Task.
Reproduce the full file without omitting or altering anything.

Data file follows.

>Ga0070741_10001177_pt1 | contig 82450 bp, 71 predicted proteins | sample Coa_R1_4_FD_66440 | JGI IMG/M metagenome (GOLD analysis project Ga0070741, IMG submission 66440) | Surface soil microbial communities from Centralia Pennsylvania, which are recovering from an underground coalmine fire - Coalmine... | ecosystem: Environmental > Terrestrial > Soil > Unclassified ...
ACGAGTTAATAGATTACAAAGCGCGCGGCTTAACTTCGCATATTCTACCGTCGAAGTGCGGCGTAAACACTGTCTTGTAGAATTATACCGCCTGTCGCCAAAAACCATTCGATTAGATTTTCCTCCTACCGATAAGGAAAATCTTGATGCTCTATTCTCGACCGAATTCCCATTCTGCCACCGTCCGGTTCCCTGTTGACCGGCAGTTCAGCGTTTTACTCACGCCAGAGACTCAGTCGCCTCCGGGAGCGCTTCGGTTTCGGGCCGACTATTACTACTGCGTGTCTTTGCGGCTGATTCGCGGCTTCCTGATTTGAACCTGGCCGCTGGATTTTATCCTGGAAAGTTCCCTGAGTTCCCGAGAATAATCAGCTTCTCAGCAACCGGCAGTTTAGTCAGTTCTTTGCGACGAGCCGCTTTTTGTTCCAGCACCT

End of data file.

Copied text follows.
>Ga0070741_10001177_pt1 | contig 82450 bp, 71 predicted proteins | sample Coa_R1_4_FD_66440 | JGI IMG/M metagenome (GOLD analysis project Ga0070741, IMG submission 66440) | Surface soil microbial communities from Centralia Pennsylvania, which are recovering from an underground coalmine fire - Coalmine... | ecosystem: Environmental > Terrestrial > Soil > Unclassified ...
ACGAGTTAATAGATTACAAAGCGCGCGGCTTAACTTCGCATATTCTACCGTCGAAGTGCGGCGTAAACACTGTCTTGTAGAATTATACCGCCTGTCGCCAAAAACCATTCGATTAGATTTTCCTCCTACCGATAAGGAAAATCTTGATGCTCTATTCTCGACCGAATTCCCATTCTGCCACCGTCCGGTTCCCTGTTGACCGGCAGTTCAGCGTTTTACTCACGCCAGAGACTCAGTCGCCTCCGGGAGCGCTTCGGTTTCGGGCCGACTATTACTACTGCGTGTCTTTGCGGCTGATTCGCGGCTTCCTGATTTGAACCTGGCCGCTGGATTTTATCCTGGAAAGTTCCCTGAGTTCCCGAGAATAATCAGCTTCTCAGCAACCGGCAGTTTAGTCAGTTCTTTGCGACGAGCCGCTTTTTGTTCCAGCACCT